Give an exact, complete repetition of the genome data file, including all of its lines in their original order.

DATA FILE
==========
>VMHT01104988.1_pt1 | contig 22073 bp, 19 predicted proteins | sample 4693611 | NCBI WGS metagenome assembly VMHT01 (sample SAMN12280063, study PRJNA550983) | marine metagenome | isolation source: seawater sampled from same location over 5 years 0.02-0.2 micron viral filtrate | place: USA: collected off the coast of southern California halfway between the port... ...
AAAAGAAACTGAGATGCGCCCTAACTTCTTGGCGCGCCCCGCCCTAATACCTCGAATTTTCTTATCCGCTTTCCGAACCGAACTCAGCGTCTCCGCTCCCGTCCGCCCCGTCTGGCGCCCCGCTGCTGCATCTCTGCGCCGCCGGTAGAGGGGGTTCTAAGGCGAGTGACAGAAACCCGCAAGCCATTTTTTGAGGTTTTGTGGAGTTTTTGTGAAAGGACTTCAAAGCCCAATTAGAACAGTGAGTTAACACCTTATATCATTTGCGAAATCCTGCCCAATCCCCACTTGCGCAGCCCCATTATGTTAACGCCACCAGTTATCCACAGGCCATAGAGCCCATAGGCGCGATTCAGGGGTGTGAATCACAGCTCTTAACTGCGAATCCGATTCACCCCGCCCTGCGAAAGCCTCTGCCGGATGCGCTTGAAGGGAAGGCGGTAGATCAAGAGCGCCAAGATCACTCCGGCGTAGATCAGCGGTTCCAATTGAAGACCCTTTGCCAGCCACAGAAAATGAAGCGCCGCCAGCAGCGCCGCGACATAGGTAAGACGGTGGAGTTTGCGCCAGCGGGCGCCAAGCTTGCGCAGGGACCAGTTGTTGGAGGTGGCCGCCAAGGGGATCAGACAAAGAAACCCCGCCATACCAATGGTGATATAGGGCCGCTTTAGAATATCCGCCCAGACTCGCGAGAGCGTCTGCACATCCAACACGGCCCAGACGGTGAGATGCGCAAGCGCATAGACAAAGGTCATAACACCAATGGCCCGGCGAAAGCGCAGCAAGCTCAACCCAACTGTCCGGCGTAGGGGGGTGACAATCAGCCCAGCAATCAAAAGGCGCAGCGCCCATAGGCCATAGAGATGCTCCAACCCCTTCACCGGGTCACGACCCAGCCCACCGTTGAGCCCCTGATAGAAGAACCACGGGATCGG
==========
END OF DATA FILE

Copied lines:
>VMHT01104988.1_pt1 | contig 22073 bp, 19 predicted proteins | sample 4693611 | NCBI WGS metagenome assembly VMHT01 (sample SAMN12280063, study PRJNA550983) | marine metagenome | isolation source: seawater sampled from same location over 5 years 0.02-0.2 micron viral filtrate | place: USA: collected off the coast of southern California halfway between the port... ...
AAAAGAAACTGAGATGCGCCCTAACTTCTTGGCGCGCCCCGCCCTAATACCTCGAATTTTCTTATCCGCTTTCCGAACCGAACTCAGCGTCTCCGCTCCCGTCCGCCCCGTCTGGCGCCCCGCTGCTGCATCTCTGCGCCGCCGGTAGAGGGGGTTCTAAGGCGAGTGACAGAAACCCGCAAGCCATTTTTTGAGGTTTTGTGGAGTTTTTGTGAAAGGACTTCAAAGCCCAATTAGAACAGTGAGTTAACACCTTATATCATTTGCGAAATCCTGCCCAATCCCCACTTGCGCAGCCCCATTATGTTAACGCCACCAGTTATCCACAGGCCATAGAGCCCATAGGCGCGATTCAGGGGTGTGAATCACAGCTCTTAACTGCGAATCCGATTCACCCCGCCCTGCGAAAGCCTCTGCCGGATGCGCTTGAAGGGAAGGCGGTAGATCAAGAGCGCCAAGATCACTCCGGCGTAGATCAGCGGTTCCAATTGAAGACCCTTTGCCAGCCACAGAAAATGAAGCGCCGCCAGCAGCGCCGCGACATAGGTAAGACGGTGGAGTTTGCGCCAGCGGGCGCCAAGCTTGCGCAGGGACCAGTTGTTGGAGGTGGCCGCCAAGGGGATCAGACAAAGAAACCCCGCCATACCAATGGTGATATAGGGCCGCTTTAGAATATCCGCCCAGACTCGCGAGAGCGTCTGCACATCCAACACGGCCCAGACGGTGAGATGCGCAAGCGCATAGACAAAGGTCATAACACCAATGGCCCGGCGAAAGCGCAGCAAGCTCAACCCAACTGTCCGGCGTAGGGGGGTGACAATCAGCCCAGCAATCAAAAGGCGCAGCGCCCATAGGCCATAGAGATGCTCCAACCCCTTCACCGGGTCACGACCCAGCCCACCGTTGAGCCCCTGATAGAAGAACCACGGGATCGG